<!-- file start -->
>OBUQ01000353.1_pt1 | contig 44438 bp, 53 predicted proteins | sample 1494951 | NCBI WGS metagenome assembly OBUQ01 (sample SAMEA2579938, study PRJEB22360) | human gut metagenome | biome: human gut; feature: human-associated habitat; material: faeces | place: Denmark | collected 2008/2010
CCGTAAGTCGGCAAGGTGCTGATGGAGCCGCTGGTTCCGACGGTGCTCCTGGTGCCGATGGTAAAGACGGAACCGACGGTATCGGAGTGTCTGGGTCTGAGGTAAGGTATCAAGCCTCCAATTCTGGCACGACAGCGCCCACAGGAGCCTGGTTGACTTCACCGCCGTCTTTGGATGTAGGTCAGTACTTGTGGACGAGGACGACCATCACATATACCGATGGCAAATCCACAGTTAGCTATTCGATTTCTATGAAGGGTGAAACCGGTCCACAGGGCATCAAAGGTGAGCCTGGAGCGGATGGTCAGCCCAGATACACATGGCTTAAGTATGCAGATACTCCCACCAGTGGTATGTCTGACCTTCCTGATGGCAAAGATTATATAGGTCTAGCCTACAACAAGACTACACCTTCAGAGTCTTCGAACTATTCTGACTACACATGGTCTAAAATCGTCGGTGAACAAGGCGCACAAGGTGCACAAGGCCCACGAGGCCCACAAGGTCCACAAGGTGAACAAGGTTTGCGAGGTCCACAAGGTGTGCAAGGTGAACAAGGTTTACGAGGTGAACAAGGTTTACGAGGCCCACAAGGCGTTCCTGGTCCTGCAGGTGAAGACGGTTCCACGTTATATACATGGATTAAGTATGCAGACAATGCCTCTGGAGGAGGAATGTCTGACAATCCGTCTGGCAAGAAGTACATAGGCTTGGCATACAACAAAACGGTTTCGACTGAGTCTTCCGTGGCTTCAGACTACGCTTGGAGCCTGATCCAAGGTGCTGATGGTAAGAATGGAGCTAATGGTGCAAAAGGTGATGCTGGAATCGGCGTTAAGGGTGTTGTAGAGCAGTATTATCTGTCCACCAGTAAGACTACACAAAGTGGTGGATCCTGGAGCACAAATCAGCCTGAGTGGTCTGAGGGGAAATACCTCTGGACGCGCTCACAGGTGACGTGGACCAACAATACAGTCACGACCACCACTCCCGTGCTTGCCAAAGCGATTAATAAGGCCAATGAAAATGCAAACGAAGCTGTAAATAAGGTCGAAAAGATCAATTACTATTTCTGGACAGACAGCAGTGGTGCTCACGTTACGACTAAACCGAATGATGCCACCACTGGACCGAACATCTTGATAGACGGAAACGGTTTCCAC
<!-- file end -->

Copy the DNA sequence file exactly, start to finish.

>OBUQ01000353.1_pt1 | contig 44438 bp, 53 predicted proteins | sample 1494951 | NCBI WGS metagenome assembly OBUQ01 (sample SAMEA2579938, study PRJEB22360) | human gut metagenome | biome: human gut; feature: human-associated habitat; material: faeces | place: Denmark | collected 2008/2010
CCGTAAGTCGGCAAGGTGCTGATGGAGCCGCTGGTTCCGACGGTGCTCCTGGTGCCGATGGTAAAGACGGAACCGACGGTATCGGAGTGTCTGGGTCTGAGGTAAGGTATCAAGCCTCCAATTCTGGCACGACAGCGCCCACAGGAGCCTGGTTGACTTCACCGCCGTCTTTGGATGTAGGTCAGTACTTGTGGACGAGGACGACCATCACATATACCGATGGCAAATCCACAGTTAGCTATTCGATTTCTATGAAGGGTGAAACCGGTCCACAGGGCATCAAAGGTGAGCCTGGAGCGGATGGTCAGCCCAGATACACATGGCTTAAGTATGCAGATACTCCCACCAGTGGTATGTCTGACCTTCCTGATGGCAAAGATTATATAGGTCTAGCCTACAACAAGACTACACCTTCAGAGTCTTCGAACTATTCTGACTACACATGGTCTAAAATCGTCGGTGAACAAGGCGCACAAGGTGCACAAGGCCCACGAGGCCCACAAGGTCCACAAGGTGAACAAGGTTTGCGAGGTCCACAAGGTGTGCAAGGTGAACAAGGTTTACGAGGTGAACAAGGTTTACGAGGCCCACAAGGCGTTCCTGGTCCTGCAGGTGAAGACGGTTCCACGTTATATACATGGATTAAGTATGCAGACAATGCCTCTGGAGGAGGAATGTCTGACAATCCGTCTGGCAAGAAGTACATAGGCTTGGCATACAACAAAACGGTTTCGACTGAGTCTTCCGTGGCTTCAGACTACGCTTGGAGCCTGATCCAAGGTGCTGATGGTAAGAATGGAGCTAATGGTGCAAAAGGTGATGCTGGAATCGGCGTTAAGGGTGTTGTAGAGCAGTATTATCTGTCCACCAGTAAGACTACACAAAGTGGTGGATCCTGGAGCACAAATCAGCCTGAGTGGTCTGAGGGGAAATACCTCTGGACGCGCTCACAGGTGACGTGGACCAACAATACAGTCACGACCACCACTCCCGTGCTTGCCAAAGCGATTAATAAGGCCAATGAAAATGCAAACGAAGCTGTAAATAAGGTCGAAAAGATCAATTACTATTTCTGGACAGACAGCAGTGGTGCTCACGTTACGACTAAACCGAATGATGCCACCACTGGACCGAACATCTTGATAGACGGAAACGGTTTCCAC